First Aide for Fido on the Trail

Dogs can get hurt on the trail just like you. Injured paws are easy to spot, but many canine ailments are hard to diagnose because your dog can’t tell you what hurts.  Here’s how to treat 5 common problems.

Paw Injuries
Just like human feet, dog paws require conditioning to tackle longer hikes and rougher terrain. To protect against cactus spines, thorns, and sharp rocks, try nylon booties.  Remove them every few hours to let the dog’s pads air out. Treat wounds like you would on your own feet (clean and bandage)

An average dog requires one once of water every day per pound of weight.  That means a 45-pound dog needs about 1.5 quarts per day, and more in hot weather. Check for dehydration by pinching the skin on your dog’s upper back.  If it does not quickly rebound after you let go, your dog needs water.  Sunken eyes and dry mouth are other indicators.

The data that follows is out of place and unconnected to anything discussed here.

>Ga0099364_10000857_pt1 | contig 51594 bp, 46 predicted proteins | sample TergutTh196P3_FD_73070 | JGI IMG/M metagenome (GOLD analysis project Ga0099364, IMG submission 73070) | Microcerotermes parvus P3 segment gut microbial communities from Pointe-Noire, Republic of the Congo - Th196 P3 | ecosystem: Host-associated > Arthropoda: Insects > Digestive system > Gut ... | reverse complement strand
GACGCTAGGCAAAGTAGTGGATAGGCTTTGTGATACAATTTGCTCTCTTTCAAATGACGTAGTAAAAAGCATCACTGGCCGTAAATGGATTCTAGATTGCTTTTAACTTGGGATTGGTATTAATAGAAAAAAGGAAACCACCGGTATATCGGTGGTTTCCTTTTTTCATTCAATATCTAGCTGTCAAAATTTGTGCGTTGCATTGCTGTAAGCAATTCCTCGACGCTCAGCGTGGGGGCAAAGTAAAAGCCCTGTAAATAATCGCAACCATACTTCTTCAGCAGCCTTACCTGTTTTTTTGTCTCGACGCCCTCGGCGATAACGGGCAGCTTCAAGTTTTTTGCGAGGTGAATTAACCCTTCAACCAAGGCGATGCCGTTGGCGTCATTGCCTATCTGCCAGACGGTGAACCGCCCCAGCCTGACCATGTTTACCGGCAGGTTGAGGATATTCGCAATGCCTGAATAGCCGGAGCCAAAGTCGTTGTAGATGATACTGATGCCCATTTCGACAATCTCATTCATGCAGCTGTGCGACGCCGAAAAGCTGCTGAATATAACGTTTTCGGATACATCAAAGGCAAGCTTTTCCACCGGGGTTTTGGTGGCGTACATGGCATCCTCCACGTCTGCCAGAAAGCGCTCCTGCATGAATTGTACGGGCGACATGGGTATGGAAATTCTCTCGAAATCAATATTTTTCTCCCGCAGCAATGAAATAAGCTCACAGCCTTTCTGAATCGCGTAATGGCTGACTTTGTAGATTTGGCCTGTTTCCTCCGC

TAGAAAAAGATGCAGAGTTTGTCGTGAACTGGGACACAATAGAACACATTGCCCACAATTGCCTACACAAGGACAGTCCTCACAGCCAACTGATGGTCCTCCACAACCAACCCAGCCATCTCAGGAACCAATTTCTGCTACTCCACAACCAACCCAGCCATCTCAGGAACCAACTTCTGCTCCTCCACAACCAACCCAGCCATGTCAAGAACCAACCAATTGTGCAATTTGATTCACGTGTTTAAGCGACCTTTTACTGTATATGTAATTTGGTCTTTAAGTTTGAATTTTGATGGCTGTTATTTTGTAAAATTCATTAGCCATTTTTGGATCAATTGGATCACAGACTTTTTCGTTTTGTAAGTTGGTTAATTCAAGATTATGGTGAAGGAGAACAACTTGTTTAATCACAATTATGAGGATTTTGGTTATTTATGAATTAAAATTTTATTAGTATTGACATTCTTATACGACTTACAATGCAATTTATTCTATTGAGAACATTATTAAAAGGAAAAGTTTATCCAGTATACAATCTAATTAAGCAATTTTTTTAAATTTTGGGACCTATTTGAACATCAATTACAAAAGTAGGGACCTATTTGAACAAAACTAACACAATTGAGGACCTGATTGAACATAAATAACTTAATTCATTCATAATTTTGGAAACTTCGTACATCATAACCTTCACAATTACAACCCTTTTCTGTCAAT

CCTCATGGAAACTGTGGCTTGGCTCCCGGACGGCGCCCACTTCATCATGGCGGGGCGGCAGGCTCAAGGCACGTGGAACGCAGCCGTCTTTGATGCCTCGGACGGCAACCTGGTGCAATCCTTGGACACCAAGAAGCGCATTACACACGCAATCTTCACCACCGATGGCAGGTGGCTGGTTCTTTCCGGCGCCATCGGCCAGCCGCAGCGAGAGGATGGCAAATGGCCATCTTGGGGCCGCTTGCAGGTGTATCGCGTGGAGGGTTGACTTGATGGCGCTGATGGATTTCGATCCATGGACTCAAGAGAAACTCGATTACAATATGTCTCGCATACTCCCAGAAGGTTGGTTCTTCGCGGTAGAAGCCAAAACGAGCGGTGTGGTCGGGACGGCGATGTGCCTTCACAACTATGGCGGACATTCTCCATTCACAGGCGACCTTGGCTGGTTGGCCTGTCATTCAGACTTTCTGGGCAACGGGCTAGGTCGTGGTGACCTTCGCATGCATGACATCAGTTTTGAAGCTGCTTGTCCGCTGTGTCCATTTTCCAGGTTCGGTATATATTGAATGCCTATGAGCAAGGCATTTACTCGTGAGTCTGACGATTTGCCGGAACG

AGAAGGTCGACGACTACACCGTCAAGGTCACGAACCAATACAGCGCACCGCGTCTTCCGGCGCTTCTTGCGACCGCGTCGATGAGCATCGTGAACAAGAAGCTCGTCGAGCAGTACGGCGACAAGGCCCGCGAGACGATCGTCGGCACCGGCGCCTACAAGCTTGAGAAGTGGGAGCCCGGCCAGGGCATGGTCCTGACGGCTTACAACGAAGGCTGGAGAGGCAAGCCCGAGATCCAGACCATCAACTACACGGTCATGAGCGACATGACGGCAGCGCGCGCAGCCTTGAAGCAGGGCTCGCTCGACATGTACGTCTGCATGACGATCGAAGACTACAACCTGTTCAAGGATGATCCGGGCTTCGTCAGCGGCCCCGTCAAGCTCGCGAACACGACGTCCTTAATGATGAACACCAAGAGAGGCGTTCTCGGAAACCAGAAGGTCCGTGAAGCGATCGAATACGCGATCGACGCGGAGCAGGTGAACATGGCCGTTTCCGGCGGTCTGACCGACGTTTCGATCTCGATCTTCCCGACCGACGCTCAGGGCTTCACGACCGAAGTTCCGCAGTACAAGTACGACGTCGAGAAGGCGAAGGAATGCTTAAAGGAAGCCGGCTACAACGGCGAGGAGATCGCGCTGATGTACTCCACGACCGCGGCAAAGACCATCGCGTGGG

Heat Stroke
Dogs have fewer sweat glands and vent excess heat primarily through their nose and tongue. As a result, dogs can’t cool themselves as easily as humans and need frequent hydration, shade and rest on hot days. Overheated dogs act sluggish and confused and pant excessively. Look for a dry mouth and nose. Treat by getting the dog into shade and pouring cool water on its belly and legs.

Smaller dogs lose body heat fast and symptoms include dilated pupils and constant shivering.  If your dog is huddling with you, he’s cold and you should bring your dog into your sleeping bag to warm up.

During spring and summer, apply over-the-counter tick protections and try to keep your dog away from dense undergrowth. If you find a tick, remove it by grasping it close to the skin with tweezers and pulling gently until it comes out.  Apply a disinfectant or antibiotic ointment to the wound site.

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